Here Are the Origins of 10 Tech Terms You Use Every Day

Did you know that Thomas Edison used the term 'bug'?

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By Nina Zipkin

Stanislaw Pytel | Getty Images

The funny thing about language is how words and phrases seep in everyday use without anyone realizing exactly where they came from. As ubiquitous as technological devices are in our daily lives, so is the vocabulary that is attached to the innovation that made them possible.

But who invented the words that have become so commonplace? Read on to find out.

If you have referred to a tech problem as a bug, you can thank pioneers including Thomas Edison and U.S. Navy Rear Admiral Grace Hopper. Edison used the term in some correspondence about the development of the telephone in 1878, and Hopper, one of the inventors of the electronic computer in the 1940s, is believed to have coined the term when she discovered an actual moth trapped inside one of her prototypes.

If you've used a site such as Yelp or TripAdvisor to narrow down your choice of restaurant or lodging, you've taken advantage of crowdsourcing. But the term wasn't invented until 2006, in an article in Wired by a writer and editor named Jeff Howe.

Related: How Crowdsourcing Is Shaping the Future of Everything

A Stanford engineer named Doug Engelbart invented the computer mouse as a prototype in 1961. But why it was called a mouse is a little bit of a mystery. According to the Computer History Museum, Engelbart couldn't remember who was responsible for calling it a mouse. The name served as a shorthand to describe the device, which at the time had a long wire that made it look like a rodent with a tail.

Open Source
Open source software, which comes with code that anyone can access and improve or change, wasn't always called "open source." Scientist Christine Peterson came up with the term in 1998 at the Foresight Institute, a nonprofit think tank dedicated to nanotechnology and advances in AI. Today, companies such as Amazon, Google and Microsoft all use open source as a part of their business models.

While it's hard to pin down the one person who decided that junk mail should be called spam, internet entrepreneur and author Brad Templeton says that the famous Monty Python viking spam sketch, which made the lunch meat synonymous with unrelenting repetition, was adopted by the users of very early chat rooms in the late 1980s to describe the process of overwhelming a computer with data to crash it.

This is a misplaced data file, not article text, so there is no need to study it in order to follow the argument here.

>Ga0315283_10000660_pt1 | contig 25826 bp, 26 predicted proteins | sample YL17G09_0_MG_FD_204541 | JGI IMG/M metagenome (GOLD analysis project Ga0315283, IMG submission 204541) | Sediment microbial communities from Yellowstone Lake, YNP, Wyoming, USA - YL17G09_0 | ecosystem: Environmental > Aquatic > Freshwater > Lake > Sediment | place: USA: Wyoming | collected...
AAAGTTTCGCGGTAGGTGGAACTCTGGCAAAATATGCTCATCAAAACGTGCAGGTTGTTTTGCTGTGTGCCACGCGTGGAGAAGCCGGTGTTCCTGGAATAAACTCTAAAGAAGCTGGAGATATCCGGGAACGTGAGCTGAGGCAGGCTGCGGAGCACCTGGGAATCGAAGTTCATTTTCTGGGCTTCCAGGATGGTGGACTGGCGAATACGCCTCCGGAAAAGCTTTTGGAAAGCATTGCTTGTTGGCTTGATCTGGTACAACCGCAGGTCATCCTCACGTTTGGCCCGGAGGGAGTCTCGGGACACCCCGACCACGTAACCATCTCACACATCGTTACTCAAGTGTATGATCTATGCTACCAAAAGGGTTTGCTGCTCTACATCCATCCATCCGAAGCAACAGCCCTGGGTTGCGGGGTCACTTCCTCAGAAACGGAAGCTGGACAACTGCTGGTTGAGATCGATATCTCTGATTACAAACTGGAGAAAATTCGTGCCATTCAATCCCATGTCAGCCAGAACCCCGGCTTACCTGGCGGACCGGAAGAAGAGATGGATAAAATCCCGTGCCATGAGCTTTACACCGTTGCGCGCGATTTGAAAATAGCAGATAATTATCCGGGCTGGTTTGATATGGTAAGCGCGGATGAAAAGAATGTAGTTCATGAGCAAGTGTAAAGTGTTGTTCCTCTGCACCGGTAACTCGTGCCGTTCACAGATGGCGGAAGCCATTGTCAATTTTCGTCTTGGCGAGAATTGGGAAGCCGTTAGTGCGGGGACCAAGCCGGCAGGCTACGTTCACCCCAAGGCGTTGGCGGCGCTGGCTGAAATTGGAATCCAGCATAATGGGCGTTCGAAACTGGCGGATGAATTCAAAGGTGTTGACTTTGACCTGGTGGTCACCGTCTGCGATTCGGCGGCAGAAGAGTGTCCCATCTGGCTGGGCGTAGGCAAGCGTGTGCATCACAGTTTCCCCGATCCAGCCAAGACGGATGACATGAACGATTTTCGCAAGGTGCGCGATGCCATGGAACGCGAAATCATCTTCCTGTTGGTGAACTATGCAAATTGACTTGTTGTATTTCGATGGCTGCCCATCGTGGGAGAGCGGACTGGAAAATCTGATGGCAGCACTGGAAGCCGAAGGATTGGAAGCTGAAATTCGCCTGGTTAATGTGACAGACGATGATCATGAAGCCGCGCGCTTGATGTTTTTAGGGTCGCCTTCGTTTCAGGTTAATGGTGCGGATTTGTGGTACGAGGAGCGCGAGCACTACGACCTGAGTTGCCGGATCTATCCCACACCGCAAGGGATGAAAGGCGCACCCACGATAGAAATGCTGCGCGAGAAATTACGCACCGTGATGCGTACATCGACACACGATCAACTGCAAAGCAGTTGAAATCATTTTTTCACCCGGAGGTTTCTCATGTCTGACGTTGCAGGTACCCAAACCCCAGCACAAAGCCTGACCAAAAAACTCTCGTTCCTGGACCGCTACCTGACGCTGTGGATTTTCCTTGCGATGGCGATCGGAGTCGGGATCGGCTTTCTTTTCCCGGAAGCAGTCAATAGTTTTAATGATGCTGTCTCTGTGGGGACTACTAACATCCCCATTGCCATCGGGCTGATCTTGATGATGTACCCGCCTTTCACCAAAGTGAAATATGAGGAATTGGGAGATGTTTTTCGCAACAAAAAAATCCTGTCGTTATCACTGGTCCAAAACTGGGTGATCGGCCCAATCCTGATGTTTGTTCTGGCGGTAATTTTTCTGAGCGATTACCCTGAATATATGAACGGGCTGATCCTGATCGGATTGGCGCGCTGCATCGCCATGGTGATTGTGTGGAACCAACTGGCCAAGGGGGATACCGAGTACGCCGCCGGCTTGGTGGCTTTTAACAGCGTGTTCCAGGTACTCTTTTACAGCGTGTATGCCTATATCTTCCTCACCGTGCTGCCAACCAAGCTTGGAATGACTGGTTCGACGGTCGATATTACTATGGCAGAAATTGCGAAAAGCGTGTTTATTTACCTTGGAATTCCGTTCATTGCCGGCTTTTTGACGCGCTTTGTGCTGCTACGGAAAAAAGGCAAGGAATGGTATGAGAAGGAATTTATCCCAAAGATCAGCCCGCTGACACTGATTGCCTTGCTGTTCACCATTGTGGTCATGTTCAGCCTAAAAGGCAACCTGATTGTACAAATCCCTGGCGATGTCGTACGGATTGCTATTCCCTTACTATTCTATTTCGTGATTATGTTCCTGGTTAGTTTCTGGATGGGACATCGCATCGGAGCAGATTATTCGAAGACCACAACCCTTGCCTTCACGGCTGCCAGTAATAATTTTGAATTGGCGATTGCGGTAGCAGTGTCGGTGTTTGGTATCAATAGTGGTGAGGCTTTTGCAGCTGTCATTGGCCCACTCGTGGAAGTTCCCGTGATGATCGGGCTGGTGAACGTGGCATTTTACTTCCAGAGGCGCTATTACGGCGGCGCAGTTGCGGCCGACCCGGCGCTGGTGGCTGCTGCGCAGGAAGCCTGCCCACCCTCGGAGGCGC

In 1997, a writer named Jorn Barger created a site where he shared links with readers called Robot Wisdom WebLog, with WebLog short for logging the web. In 1999, a programmer named Peter Merholz shortened the phrase even further to blog, which started gaining traction by users of platforms such as LiveJournal and Wordpress.

Related: How to Make Over $1,000 a Month by Blogging

Big Data
While the definitive source of the term big data -- which is used describe a collection of analytics that companies use to predict customer behavior -- is a little fuzzy, according to some digging done by New York Times reporter Steve Lohr, the person responsible for its popularization is a man named John Mashey, a computer scientists who was VP and chief scientist at company called Silicon Graphics in the early 1990s and 2000s.

While we share memes every day, the word actually didn't get its start online, but in a different field of science. It was coined by Richard Dawkins, the famous British evolutionary biologist who was a professor at the University of Oxford. He introduced the word in his 1976 book The Selfish Gene, and used it as a way to describe how trends and societal practices catch on and become popularized.

Internet of Things
The phrase is used to describe a system of everyday items that are built to be equipped with wi-fi capabilities. Think of the setup of a smart home, with for example, a refrigerator that knows when to order new groceries. Kevin Ashton, a British author and scientist who is an expert in the field of sensing technology, coined the term in 1999 when he was working at Proctor & Gamble to help improve supply chain communication systems. He is also the founder of the Auto-ID Lab at MIT.

If you were wondering why crazy successful tech startups -- ones that are valued at more than $1 billion -- are called unicorns, you can thank Aileen Lee, a venture capitalist and the founder of the firm Cowboy Ventures. Why unicorn? Because of the mythic rarity of a startup reaching that milestone. Not something you see in the wild every day, if at all.

Nina Zipkin

Entrepreneur Staff

Staff Writer. Covers leadership, media, technology and culture.

Nina Zipkin is a staff writer at She frequently covers leadership, media, tech, startups, culture and workplace trends.

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